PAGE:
Criminal Justice Careers

Most likely you already know that the field of criminal justice has something to do with police officers arresting criminals and detectives carrying out investigations. However, you still may wonder what criminal justice really entails and what individuals in the field of criminal justice actually do.

  • The field of criminal justice is a social science discipline in which individuals attempt to learn more about crimes that criminals commit, the methods law enforcement professionals use to track down and arrest criminals, and the methods the court system uses to prosecute criminals in an efficient, effective, and fair manner.
  • As a result, both arresting criminals and carrying out investigations constitute important activities in the field of criminal justice, but these tasks are not the only actions a criminal justice professional may carry out as a requirement of his or her job. In fact, not only might an individual in the field of criminal justice be required to carry out a number of different activities - in addition, such an individual might pursue a number of different careers.
  • In other words, the field of criminal justice not only deals with the activities of detectives and police officers, it also deals with the activities of forensic scientists, lawyers, and other law enforcement professionals.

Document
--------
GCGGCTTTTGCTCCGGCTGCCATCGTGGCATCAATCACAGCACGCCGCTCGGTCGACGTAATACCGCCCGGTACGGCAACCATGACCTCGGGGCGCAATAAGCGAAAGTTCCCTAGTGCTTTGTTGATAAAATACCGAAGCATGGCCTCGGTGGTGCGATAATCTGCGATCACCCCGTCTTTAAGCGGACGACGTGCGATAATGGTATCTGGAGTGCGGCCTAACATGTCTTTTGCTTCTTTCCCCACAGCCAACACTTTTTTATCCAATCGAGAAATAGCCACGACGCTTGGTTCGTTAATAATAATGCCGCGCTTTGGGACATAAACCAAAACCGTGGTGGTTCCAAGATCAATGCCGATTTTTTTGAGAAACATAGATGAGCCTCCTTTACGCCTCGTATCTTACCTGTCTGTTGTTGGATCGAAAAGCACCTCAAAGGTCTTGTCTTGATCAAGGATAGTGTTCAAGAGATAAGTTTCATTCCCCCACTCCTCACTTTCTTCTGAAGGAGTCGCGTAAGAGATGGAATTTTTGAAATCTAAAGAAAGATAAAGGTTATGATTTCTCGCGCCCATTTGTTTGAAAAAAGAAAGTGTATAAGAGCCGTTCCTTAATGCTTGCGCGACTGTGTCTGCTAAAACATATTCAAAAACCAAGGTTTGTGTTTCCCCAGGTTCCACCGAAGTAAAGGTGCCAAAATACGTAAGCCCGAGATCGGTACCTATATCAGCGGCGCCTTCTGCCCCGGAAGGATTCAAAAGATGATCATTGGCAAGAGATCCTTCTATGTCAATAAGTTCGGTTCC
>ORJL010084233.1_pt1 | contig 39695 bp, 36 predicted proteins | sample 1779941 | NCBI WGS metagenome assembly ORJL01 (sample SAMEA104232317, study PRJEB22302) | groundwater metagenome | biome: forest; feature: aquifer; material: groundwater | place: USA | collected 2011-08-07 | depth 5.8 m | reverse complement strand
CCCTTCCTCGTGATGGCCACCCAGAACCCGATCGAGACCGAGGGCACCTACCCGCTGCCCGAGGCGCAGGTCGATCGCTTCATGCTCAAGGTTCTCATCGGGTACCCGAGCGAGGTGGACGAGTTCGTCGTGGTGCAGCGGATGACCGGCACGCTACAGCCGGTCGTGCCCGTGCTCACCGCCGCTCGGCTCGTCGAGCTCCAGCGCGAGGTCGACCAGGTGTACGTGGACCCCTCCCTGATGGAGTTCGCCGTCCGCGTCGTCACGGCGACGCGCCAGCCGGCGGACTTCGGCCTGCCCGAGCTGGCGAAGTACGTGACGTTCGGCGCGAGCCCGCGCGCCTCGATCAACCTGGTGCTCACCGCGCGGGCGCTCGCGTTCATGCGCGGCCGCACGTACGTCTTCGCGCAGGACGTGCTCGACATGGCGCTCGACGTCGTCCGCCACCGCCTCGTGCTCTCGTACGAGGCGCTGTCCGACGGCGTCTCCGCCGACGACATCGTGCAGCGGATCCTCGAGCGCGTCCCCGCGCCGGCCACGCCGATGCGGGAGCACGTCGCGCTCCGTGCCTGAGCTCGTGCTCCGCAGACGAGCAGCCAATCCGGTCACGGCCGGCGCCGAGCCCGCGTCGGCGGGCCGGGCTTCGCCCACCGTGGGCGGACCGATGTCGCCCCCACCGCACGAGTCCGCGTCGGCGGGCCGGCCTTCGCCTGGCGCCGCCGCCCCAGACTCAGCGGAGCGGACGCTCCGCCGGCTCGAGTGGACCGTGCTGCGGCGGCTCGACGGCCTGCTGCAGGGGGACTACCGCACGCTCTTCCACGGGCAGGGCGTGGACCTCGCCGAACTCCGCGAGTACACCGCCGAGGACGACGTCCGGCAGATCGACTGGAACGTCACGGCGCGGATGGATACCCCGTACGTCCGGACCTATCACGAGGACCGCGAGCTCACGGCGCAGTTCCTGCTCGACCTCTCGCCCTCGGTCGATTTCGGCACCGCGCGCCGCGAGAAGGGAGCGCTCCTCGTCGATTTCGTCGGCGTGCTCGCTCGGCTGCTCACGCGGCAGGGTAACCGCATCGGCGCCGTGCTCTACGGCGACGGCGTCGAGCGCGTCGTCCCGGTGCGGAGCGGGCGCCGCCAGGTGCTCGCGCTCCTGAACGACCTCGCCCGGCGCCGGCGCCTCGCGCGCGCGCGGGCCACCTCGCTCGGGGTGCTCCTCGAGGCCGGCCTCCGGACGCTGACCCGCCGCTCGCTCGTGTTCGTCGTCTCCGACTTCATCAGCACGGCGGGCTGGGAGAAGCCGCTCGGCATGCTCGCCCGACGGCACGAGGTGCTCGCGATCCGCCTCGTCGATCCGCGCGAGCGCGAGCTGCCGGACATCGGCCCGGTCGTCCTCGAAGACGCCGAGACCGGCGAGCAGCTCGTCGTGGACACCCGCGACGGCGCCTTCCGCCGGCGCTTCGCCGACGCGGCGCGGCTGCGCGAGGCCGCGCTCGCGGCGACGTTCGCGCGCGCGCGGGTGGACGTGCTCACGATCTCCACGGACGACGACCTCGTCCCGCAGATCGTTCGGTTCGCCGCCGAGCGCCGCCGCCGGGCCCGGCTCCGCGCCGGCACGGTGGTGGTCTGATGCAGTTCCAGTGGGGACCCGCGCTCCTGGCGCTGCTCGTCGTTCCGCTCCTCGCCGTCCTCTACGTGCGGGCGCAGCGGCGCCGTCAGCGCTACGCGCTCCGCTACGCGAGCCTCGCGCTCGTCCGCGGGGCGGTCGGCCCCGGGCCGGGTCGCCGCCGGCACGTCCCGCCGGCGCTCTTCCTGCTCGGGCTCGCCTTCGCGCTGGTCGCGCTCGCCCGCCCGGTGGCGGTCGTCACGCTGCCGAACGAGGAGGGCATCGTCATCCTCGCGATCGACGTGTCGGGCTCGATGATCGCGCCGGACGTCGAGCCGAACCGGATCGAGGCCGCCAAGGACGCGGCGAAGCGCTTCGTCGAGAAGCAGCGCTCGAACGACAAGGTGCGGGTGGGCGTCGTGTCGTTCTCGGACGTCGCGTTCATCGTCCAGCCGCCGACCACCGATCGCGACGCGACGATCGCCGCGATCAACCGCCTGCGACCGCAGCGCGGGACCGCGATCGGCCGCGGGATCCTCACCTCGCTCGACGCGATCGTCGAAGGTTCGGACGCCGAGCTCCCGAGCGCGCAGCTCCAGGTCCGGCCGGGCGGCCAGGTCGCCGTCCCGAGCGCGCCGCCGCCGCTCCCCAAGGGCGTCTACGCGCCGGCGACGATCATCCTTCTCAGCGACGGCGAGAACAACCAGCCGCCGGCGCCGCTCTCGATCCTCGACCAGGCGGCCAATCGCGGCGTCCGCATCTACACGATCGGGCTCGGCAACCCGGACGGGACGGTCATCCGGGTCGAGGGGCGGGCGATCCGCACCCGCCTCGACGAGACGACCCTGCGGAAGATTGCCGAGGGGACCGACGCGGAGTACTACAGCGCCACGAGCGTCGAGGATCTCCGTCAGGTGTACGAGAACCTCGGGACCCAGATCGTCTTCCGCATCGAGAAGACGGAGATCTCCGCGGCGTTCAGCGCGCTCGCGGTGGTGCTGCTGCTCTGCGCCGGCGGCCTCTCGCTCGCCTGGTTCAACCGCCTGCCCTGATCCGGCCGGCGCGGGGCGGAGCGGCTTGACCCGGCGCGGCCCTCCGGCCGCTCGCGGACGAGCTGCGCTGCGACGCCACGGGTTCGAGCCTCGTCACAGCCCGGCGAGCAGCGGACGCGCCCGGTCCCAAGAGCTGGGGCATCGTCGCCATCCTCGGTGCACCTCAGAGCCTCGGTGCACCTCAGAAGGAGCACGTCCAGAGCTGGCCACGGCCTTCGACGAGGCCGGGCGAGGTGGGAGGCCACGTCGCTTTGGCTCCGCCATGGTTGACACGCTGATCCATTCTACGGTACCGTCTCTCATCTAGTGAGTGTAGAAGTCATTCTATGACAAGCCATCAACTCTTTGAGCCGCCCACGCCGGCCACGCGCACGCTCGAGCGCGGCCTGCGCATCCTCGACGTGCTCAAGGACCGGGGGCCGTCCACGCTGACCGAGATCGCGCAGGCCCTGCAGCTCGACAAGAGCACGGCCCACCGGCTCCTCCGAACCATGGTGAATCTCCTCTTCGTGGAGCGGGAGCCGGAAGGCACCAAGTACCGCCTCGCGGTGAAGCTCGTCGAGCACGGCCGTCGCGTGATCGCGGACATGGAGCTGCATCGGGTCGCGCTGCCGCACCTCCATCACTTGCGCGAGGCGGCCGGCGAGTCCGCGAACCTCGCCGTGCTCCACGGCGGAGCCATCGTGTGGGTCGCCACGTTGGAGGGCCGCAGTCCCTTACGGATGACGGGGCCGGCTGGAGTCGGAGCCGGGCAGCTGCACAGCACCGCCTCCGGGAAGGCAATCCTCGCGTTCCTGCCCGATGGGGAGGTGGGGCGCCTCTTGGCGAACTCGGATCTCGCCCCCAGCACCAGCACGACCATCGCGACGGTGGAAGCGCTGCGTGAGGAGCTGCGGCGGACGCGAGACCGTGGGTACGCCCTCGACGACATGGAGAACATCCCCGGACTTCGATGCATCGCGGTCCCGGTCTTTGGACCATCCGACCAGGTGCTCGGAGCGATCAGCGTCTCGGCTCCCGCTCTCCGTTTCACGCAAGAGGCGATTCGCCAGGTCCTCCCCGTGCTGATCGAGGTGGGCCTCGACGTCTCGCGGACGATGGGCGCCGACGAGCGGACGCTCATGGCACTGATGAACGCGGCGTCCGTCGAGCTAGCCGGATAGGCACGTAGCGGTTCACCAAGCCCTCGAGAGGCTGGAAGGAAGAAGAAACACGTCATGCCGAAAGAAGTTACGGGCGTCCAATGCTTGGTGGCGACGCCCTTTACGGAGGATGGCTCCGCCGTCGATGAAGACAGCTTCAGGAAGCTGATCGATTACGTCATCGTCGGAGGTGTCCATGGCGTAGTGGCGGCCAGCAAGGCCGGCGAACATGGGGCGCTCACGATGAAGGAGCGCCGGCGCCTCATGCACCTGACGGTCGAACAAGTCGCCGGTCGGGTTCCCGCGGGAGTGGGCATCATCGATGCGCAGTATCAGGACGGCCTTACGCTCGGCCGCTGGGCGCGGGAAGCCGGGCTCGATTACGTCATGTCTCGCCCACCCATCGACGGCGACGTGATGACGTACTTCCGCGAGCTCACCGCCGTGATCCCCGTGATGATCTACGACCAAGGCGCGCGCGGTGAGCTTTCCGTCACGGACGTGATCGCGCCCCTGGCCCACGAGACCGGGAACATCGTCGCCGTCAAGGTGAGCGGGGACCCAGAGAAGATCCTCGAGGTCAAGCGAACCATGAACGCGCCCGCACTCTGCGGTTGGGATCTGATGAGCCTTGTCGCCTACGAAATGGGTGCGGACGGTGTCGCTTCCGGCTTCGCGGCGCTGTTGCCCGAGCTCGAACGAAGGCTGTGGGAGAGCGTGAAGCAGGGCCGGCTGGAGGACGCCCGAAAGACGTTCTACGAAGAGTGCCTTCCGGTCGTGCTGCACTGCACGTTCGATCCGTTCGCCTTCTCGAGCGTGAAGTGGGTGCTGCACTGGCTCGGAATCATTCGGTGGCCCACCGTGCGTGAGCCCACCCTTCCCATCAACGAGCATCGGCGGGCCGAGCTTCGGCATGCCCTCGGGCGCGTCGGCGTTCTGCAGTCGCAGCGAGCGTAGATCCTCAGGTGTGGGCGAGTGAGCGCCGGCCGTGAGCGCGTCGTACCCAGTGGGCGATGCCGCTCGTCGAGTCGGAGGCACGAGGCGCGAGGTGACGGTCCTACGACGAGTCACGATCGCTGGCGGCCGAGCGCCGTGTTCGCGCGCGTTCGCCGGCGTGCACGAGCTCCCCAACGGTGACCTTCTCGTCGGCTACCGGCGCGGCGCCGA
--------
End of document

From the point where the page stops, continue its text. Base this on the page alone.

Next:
As a result, the field of criminal justice plays an extremely important role in our ability to maintain order and protect an individual's rights, because this discipline that trains professionals to arrest and convict individuals without violating their personal rights. Given the complexities of the criminal justice field, you may wish to know a few things about the criminal justice field prior to pursuing a career path.

First, you may not necessarily have to help the courts convict someone while you work in the field. In fact, some criminal justice careers actually may require you to defend an individual t accused of a crime rather than working to convict the accused person. Accordingly, accused individuals may need attorneys, forensic scientists, private detectives, and other professionals to gather evidence or present evidence to the jury regarding the individual's innocence. At the very least, such persons might be called upon to convince the jury of reasonable doubt as to whether the accused person committed the crime.